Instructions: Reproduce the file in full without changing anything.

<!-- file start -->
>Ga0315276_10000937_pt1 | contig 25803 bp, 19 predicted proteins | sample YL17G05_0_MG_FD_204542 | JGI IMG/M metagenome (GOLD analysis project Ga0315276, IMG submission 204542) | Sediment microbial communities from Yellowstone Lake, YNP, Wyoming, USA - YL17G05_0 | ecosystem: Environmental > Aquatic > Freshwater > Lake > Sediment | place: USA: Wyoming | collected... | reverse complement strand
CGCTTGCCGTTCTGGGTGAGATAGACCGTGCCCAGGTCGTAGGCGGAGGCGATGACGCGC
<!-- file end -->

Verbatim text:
>Ga0315276_10000937_pt1 | contig 25803 bp, 19 predicted proteins | sample YL17G05_0_MG_FD_204542 | JGI IMG/M metagenome (GOLD analysis project Ga0315276, IMG submission 204542) | Sediment microbial communities from Yellowstone Lake, YNP, Wyoming, USA - YL17G05_0 | ecosystem: Environmental > Aquatic > Freshwater > Lake > Sediment | place: USA: Wyoming | collected... | reverse complement strand
CGCTTGCCGTTCTGGGTGAGATAGACCGTGCCCAGGTCGTAGGCGGAGGCGATGACGCGC